How To Get Out Of A Commitment

The unabridged title of this post is:

How To Get Out Of A Commitment Without Seeming Like A Flaky Actor

Yes, your schedule can be unpredictably unpredictable.  It’s very likely that there will be times when you will agree to do something only to have another opportunity pop up that you need or want to do instead…

…you might sign with one manager and suddenly get an opportunity to sign with a better one.

…you might volunteer for an internship and realize that you will DIE if you spend another hour in that office

…etc.

That’s life – but here’s the deal:

1) Know that you are not a bad person if you want to get out of a situation.

Don’t get me wrong – making a commitment should not be a cavalier choice and honoring your commitments is definitely a sign of character.  That said, remaining in a situation that isn’t beneficial for you or your career just to be “good” is a huge waste of time and energy.  After all, when you made the commitment, you didn’t know this other thing would happen! It’s okay to make an exit, but…

2) DON’T BE FLAKY ABOUT IT.

Sure, some actors truly don’t care how their actions affect other people.

But I believe that many actors who exhibit flaky behavior do so because they don’t know how to handle the situation as a professional business person… so they communicate vaguely (or not at all), or slink away at the last possible minute, or just never show up again.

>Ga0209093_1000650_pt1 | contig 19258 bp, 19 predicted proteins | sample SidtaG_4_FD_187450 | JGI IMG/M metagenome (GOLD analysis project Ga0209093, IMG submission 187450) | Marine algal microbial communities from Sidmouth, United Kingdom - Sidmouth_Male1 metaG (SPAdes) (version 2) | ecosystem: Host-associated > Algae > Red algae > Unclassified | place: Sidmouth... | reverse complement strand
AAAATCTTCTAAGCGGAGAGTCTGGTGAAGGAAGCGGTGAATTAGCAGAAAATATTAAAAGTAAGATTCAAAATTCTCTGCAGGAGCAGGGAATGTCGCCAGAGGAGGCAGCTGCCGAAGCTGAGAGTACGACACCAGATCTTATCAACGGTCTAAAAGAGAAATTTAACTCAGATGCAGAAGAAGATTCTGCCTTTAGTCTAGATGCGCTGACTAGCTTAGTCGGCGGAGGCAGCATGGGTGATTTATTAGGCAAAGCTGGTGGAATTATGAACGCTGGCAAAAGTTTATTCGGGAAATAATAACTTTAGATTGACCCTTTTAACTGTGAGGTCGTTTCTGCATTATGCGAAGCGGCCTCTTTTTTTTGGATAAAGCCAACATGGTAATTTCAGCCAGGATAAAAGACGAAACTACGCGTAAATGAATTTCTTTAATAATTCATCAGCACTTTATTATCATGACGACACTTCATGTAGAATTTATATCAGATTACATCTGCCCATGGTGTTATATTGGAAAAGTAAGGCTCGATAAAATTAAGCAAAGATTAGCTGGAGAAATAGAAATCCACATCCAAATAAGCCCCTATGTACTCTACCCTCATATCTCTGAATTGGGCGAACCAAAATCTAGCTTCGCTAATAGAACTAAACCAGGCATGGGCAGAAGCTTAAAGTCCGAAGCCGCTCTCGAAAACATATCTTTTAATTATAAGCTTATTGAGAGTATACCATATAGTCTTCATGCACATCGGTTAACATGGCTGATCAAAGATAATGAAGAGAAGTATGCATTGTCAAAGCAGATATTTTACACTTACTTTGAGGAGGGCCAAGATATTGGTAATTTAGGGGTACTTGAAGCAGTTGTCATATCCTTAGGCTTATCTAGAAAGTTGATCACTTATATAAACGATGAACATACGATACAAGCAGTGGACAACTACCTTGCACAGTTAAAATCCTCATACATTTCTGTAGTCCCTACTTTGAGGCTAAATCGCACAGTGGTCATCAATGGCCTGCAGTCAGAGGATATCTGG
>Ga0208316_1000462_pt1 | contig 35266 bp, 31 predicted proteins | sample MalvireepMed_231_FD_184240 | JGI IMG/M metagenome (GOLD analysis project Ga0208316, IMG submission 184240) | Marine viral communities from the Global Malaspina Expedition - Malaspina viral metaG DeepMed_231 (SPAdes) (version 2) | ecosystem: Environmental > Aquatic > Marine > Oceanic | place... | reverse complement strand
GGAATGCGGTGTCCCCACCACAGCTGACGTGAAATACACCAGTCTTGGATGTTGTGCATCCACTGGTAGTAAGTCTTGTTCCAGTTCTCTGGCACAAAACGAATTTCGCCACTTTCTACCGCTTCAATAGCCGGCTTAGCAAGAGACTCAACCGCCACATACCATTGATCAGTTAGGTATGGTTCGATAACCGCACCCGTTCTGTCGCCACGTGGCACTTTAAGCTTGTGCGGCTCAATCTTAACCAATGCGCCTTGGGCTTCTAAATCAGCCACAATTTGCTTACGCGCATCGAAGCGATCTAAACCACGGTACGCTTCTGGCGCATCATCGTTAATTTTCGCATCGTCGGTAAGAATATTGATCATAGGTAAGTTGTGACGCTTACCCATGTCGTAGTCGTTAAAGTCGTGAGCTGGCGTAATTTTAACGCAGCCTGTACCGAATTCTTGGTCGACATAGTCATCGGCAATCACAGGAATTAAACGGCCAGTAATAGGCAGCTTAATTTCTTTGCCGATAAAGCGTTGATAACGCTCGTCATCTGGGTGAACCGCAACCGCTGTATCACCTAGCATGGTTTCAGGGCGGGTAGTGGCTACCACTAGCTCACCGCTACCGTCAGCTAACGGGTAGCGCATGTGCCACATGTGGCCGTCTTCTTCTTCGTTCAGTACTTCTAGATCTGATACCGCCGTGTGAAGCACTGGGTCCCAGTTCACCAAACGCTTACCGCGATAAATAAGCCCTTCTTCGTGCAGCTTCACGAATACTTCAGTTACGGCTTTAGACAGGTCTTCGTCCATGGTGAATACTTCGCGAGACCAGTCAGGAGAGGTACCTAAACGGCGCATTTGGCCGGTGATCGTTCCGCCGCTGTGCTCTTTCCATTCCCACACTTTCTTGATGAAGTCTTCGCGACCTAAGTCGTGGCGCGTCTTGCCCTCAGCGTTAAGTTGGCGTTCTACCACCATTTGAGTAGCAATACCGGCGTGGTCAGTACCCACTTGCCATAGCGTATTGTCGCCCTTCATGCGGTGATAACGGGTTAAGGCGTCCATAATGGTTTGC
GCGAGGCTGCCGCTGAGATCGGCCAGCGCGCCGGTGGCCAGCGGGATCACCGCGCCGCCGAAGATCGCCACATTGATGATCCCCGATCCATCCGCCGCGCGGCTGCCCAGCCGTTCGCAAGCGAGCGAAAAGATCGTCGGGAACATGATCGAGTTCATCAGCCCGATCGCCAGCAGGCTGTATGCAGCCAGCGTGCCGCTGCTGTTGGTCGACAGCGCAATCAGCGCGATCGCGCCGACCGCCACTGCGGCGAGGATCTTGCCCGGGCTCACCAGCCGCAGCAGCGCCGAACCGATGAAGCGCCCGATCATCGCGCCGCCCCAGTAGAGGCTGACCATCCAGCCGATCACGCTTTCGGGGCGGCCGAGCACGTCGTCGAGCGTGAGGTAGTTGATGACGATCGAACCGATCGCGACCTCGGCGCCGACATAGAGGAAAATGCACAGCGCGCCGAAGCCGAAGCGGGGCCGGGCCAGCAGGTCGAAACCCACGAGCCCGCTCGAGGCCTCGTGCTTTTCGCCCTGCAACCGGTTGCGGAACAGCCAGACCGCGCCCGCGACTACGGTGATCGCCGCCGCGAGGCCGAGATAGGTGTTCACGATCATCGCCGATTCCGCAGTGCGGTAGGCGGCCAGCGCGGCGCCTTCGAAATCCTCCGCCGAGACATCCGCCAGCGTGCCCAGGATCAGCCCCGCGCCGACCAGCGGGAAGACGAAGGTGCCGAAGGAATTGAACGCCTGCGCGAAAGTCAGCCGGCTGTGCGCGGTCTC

Here’s what I suggest:

Communicate clearly:

“I so appreciate that you took a chance on me and I have totally enjoyed working with you – however, a completely unexpected opportunity has fallen into my lap that I feel I cannot pass up… so next Tuesday will have to be my last day with you.”

Try to help them:

If appropriate and at all possible, offer to help them find and train a replacement for you.  Or at least do something to make this transition less disruptive.

Don’t worry:

They probably won’t be happy about you leaving because it messes up their agenda and creates extra work.  How they handle it emotionally, however, is their issue, not yours.  And if they ask for details about the “unexpected opportunity,” remember that you never have to answer a question directly. You can demur and say you “don’t want to jinx it by talking about it.”

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